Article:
Once you effectively communicate the mission and vision to each member, your team will come together and share an amazing feeling of productivity and purpose.

KEY COMPONENT #4: The Score Card

Consider the root of the word accountable. It is count. Objective, numerical measurement is the basis of accountability. The team needs to see how they are doing, day by day. They need an objective tool to measure progress…..a scorecard.

The leadership team, working with the crew, needs to determine a few key performance indicators (KPIs) that display at a glance what has been accomplished. Health professionals measure vital signs to assess the overall condition of a patient. For your team to play the game well, they need to know the score.

It is important to distinguish outcome numbers (like typical financial report numbers) from process numbers (like sales conversion rates, lead generation, units produced, revenue collected). People need not only need to know how they did in the past (outcomes), but how they are doing in the present (process). Many coaches/consultants recommend 5-15 key measurements that are shared with the team on a weekly basis.

Here are some examples of process measurables: weekly revenue, cash balance, sales calls completed, proposals submitted, business closed, current payroll, customer problems, accounts receivable, accounts payable. The more specific the better.

What you measure improves. Measuring and displaying the key numbers provides focus and will improve team performance.

KEY COMPONENT #5: The Action Plan

Another key component of execution is the action plan. In simple terms, it is a simple document that defines WHO does WHAT by WHEN. Once the leader and his team define roles, goals, and a means of measurement, then a simple plan of execution must be created. This is a simple list of task assignments with deadlines.

The moment when a specific task with a deadline is delegated, agreed upon, and accepted, that is the moment of commitment and accountability. The action plan insures that the leader and team have covered all the bases and are ready to act. If every person on the team follows the plan, there will be success and celebration.

Here’s a challenge. The next time you are in a meeting, near the close of the meeting, take out a piece of paper with three columns - Who, What, When, and document your action plan for all present. First, document each step of execution, the actions that must be taken. Place them in the WHAT column. Then assign each step to the appropriate team member (WHO) with an agreed deadline (WHEN) for the completion of that step. It really sounds simple, but it is an effective way to get your team performing and completing projects. A written action plan is the logical conclusion to a successful meeting. If you don’t finish a meeting with who does what by when, it was likely a waste of time.

KEY COMPONENT #6: Regularly Scheduled Follow-Up

The final component of execution is scheduled follow-up. As a business coach, a common complaint that I receive from organizations is the lack of accountability.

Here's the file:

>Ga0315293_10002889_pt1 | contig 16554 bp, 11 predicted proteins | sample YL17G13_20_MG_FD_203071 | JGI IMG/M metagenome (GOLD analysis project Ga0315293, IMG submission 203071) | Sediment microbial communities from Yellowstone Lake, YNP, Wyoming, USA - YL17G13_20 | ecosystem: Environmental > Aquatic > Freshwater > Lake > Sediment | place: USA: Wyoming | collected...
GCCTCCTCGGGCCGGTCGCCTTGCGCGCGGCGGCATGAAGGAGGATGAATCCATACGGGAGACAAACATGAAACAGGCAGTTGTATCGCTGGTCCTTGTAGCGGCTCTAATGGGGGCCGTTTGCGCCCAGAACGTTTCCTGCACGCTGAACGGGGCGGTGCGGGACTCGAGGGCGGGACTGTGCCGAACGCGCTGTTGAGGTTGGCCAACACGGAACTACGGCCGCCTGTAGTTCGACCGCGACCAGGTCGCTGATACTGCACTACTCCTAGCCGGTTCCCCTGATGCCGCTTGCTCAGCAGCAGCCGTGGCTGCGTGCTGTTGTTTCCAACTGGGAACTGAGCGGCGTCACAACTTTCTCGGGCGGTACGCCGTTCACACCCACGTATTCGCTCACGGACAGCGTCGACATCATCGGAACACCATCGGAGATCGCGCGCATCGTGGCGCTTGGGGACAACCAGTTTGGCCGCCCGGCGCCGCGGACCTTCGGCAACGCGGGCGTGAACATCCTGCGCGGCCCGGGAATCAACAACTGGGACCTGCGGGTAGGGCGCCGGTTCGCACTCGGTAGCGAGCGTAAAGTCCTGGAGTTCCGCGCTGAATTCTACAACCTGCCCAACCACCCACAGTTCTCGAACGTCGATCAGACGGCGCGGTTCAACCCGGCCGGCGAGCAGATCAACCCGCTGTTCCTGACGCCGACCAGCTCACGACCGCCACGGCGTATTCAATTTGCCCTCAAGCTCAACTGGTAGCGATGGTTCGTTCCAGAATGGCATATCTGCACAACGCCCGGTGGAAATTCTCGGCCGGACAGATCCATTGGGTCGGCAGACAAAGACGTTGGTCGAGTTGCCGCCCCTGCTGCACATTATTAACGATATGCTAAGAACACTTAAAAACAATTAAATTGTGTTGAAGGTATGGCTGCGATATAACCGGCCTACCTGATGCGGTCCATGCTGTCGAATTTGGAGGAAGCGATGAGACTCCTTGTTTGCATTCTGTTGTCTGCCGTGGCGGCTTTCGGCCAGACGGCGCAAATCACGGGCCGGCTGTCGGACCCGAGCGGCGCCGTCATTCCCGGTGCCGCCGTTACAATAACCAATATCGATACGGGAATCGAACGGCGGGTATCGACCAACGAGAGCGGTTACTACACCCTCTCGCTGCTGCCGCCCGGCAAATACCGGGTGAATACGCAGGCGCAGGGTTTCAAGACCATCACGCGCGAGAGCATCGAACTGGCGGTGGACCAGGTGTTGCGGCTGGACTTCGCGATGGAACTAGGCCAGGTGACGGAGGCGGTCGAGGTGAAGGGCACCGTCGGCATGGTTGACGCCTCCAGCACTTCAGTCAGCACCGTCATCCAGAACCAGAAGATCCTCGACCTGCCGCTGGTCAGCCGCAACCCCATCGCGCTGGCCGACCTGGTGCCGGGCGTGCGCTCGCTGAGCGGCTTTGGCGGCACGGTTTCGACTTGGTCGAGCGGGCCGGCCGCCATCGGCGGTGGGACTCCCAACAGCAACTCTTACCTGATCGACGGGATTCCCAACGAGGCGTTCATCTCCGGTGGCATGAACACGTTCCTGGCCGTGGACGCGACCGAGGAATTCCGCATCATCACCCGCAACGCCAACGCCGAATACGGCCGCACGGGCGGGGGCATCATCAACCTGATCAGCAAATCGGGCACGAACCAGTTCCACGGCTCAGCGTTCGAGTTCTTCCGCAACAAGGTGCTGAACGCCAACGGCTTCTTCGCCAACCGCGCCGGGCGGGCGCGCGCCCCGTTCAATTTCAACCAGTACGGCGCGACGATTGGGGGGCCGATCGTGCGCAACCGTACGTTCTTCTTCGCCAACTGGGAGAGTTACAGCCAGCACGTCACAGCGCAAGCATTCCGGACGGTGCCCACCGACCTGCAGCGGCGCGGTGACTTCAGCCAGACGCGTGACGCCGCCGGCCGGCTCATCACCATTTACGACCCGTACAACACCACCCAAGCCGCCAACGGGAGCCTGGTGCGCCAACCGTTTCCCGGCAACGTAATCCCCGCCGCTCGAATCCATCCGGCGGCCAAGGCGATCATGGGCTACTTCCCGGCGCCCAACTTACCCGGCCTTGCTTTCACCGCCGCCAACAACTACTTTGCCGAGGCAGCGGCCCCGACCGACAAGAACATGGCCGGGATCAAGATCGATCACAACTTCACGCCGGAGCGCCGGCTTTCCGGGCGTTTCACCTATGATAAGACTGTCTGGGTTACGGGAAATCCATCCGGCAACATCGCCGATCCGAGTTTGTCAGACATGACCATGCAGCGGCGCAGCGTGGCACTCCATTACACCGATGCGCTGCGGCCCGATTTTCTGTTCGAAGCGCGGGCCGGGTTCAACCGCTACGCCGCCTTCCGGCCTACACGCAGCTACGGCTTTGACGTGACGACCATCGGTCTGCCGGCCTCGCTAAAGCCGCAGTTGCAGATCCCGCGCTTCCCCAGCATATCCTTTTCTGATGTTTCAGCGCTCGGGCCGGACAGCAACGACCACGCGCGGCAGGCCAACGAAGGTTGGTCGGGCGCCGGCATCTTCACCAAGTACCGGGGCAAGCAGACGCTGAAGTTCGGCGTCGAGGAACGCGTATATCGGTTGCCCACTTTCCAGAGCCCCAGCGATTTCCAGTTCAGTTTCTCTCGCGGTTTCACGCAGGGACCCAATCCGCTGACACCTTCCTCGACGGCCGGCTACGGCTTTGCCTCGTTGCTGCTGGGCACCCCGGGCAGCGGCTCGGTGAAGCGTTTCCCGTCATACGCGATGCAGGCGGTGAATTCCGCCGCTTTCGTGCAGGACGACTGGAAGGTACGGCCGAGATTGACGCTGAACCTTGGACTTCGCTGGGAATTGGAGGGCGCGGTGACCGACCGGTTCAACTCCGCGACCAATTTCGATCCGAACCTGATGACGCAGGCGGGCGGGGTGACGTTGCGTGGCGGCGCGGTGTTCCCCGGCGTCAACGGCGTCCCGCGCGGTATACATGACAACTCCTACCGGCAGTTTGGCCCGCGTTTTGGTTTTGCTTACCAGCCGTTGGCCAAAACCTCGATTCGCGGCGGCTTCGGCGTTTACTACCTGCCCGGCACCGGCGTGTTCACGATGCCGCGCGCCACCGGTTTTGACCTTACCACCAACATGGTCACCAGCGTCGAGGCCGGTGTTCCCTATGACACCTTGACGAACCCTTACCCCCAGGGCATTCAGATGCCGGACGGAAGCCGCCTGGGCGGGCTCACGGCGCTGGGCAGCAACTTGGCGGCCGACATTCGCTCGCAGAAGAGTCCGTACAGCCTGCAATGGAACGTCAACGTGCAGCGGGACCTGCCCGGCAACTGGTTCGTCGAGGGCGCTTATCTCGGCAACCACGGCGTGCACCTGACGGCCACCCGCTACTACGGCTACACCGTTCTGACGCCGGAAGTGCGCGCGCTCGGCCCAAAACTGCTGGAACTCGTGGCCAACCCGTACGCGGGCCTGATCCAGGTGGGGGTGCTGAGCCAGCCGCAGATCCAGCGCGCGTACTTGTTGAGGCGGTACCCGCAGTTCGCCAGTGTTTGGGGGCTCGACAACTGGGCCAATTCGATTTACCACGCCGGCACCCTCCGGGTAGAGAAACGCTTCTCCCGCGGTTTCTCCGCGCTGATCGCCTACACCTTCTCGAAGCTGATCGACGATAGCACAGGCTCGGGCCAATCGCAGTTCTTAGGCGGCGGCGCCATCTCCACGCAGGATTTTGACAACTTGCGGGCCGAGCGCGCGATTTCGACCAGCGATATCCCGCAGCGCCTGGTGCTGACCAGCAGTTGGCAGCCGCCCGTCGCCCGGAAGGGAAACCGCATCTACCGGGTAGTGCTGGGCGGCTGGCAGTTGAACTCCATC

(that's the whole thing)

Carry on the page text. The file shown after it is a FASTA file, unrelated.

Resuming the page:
In this contemporary climate of social niceness and people pleasing, it seems that leaders are reluctant to hold others accountable for results. In simple terms, holding a person accountable is confronting the lack of performance in a clear, direct, conversation with the purpose of getting refocused and back on track. This can be conducted in a kind but firm demeanor surrounded with mutual respect. There is no need to attack and tear down people when holding them accountable. To produce excellent results, each team member, beginning with the leader, must be committed and take full accountability for the desired outcome.

A way to bring about this level of accountability is through scheduled follow-up conversations. This could be anything from a regular weekly meeting or as simple as a daily morning huddle. What must occur at these meetings is a clear restatement of the goal and the actual result. Either the goal was achieved and completed, or not. This process is not designed to shame team members, but to create an open transparency to improve performance. Everyone has assigned responsibilities in the action plan with associated deadlines. Those responsibilities are either fully executed within the agreed timeframe or not. If they have been completed, celebration is in order. Positive feedback for specific tasks and projects completed is the best way to increase accountability, because what you feed grows. If a team member has not completed a task or project on time, the leader must have a conversation with that team member so that both can understand why failure has occurred and make the appropriate changes. The role of the leader is to work with the team member to attack the problem and failed outcome and establish a remedial action plan.

The consistent follow-up with team members is the key piece that will cause all the other components of execution to work and create results. If you will practice this high level of accountability, you will nurture a culture of high respect and full participation. People who get results feel good and are inspired to continue to work together.


There are six key components needed for team execution: #1 A Committed Leadership Team, #2 Defined Roles and Responsibilities, #3 Defined Outcome, #4 The Score Card, #5 The Action Plan and #6 Scheduled Follow-up. If you’re not getting results, assess each of these key components, and take the appropriate action.